There are several ongoing research efforts to convert CO2 into carbon-based fuel. Most of the outcomes obtained from these experiments result in the creation of many by-products. In particular, the chemical reduction of CO2 normally results in the creation of hydrogen and methane in abundance. These are gas fuels that can be used as energy sources. However, because they are gases, they do not store much energy per volume. Liquid fuels, on the other hand, have a huge capability to store energy.
For some time the Joint Center for Artificial Photosynthesis (JCAP), a U.S. Department of Energy (DOE) Innovation Hub at the California Institute of Technology, has been working in the creation of liquid fuels based on sunlight, water and CO2. Liquid fuels are byproducts of the CO2 reduction that contain multiple carbon atoms. For example, propanol with three carbon atoms is a liquid fuel that stores more energy than methanol, a gas, with only one carbon atom.
Last week, finally, a team or researchers at the JCAP at Caltech discovered a new additive that must be added to the reduction reaction in order to convert CO2 into fuels containing multi-carbon atoms, all of them liquid fuels.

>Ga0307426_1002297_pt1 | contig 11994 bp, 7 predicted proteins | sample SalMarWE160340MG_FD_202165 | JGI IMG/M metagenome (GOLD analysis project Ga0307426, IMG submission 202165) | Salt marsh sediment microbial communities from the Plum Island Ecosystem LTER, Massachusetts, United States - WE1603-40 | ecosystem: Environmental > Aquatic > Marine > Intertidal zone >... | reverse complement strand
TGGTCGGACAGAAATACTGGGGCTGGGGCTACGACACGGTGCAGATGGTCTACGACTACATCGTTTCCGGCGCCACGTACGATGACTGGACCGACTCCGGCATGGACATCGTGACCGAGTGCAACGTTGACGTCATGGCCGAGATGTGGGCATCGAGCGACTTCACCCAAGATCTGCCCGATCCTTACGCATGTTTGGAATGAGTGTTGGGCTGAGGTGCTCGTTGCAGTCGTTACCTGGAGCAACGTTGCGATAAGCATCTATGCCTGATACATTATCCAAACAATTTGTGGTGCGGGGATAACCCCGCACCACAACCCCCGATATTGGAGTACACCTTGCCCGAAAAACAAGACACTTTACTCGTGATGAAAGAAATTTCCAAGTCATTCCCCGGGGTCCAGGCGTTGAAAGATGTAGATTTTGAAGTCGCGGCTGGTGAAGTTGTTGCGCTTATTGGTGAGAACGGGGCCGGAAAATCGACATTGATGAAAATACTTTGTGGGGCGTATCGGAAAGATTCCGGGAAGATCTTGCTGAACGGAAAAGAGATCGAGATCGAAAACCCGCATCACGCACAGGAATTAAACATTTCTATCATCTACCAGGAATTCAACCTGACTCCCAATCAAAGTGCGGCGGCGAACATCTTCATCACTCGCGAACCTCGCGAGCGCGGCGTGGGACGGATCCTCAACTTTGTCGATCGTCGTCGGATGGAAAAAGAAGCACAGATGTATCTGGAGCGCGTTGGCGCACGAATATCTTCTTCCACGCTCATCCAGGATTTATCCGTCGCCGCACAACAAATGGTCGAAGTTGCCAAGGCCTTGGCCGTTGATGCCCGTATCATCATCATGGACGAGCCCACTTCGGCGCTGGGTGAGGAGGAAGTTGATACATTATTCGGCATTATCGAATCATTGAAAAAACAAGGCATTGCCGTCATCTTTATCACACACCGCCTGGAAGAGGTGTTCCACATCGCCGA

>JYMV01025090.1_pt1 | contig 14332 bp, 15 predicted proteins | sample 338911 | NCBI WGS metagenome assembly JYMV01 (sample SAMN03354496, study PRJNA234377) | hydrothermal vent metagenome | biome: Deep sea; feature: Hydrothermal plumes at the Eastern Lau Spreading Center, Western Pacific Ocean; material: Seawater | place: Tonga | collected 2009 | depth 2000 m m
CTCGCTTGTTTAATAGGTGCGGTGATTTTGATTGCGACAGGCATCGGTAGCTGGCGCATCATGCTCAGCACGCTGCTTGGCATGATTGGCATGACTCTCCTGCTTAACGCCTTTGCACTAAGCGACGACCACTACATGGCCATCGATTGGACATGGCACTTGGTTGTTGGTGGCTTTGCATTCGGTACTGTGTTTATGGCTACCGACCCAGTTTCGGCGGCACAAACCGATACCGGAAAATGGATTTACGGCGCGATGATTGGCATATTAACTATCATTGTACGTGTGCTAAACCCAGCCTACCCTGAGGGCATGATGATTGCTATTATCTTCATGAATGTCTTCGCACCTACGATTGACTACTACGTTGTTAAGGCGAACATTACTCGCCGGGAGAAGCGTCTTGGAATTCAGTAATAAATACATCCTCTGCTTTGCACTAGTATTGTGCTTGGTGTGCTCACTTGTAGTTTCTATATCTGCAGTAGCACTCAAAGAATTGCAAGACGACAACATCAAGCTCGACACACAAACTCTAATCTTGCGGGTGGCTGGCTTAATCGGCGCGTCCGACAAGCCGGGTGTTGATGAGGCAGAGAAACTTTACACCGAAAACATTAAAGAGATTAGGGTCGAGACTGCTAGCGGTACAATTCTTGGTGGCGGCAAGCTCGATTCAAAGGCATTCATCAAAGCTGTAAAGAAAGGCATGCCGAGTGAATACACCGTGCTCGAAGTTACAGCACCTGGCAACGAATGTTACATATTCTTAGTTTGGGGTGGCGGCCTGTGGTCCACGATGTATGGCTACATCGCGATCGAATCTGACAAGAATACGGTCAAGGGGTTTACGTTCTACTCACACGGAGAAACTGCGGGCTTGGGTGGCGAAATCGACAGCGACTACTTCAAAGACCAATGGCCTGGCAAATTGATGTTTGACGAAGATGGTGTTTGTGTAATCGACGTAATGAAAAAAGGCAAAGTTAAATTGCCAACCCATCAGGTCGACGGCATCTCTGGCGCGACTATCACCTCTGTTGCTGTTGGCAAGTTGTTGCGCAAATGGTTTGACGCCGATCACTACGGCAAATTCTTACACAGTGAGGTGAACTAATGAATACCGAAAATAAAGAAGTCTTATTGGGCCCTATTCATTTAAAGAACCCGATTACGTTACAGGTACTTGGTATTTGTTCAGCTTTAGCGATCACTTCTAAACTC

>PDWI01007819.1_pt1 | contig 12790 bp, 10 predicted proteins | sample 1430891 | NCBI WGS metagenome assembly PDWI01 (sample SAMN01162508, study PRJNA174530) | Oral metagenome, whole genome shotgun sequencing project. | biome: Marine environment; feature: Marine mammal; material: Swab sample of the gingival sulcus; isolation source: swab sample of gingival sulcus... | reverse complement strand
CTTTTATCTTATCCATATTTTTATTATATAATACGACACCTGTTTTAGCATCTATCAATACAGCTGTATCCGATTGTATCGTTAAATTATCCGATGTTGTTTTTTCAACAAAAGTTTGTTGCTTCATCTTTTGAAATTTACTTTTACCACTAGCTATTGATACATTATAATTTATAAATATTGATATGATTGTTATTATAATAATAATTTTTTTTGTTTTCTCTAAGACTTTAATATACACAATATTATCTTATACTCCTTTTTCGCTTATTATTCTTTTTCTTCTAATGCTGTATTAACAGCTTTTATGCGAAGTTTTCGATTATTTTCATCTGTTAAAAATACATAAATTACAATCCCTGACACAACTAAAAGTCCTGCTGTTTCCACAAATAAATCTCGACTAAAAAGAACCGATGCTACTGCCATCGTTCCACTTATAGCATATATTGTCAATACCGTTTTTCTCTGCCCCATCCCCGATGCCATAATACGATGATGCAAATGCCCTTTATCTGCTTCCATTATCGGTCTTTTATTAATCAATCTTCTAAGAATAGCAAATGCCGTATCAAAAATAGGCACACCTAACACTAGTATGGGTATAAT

"The results were quite shocking," says Jonas Peters, Bren professor of chemistry at Caltech and director of the Resnick Sustainability Institute, who jointly led the research in collaboration with Theodor Agapie, professor of chemistry at Caltech.
"Usually, in these types of reactions with CO2, you see a lot of by-products like methane and hydrogen. In this case, the reaction was highly selective for the more desirable fuels that contain multiple carbons—such as ethylene, ethanol, and propanol. We saw an 80 percent conversion to these multi-carbon fuel products, with only 20 percent or so going into hydrogen and methane."
The researchers, by combining several chemicals, found the ideal formula to create the multi-carbon fuels. To replace the role of light (sun) in the reaction they used a copper electrode that serves as a catalyst and a source of energy. The team added CO2 and a class of organic molecules called N-substituted arylpyridiniums. This mix formed a thin film over the copper, and for reasons not known yet, dramatically improved the reaction that selectively created ethanol, ethylene and propanol.
"It's easy to make hydrogen under these conditions, so usually we see a lot of it," says Agapie. "But we want to disfavor the hydrogen production and favor high-energy density liquid fuels with carbon-carbon bonds, which is exactly what we get in our experiments." "Nature has stored solar energy in the form of oil over a long period of earth history via a process that takes millions of years," added Peters. "Chemists would like to figure out how to do this much faster."
The research efforts were published by ACS Central Science July 21, 2017. An abstract can be found here: http://pubs.acs.org/doi/abs/10.1021/acscentsci.7b00180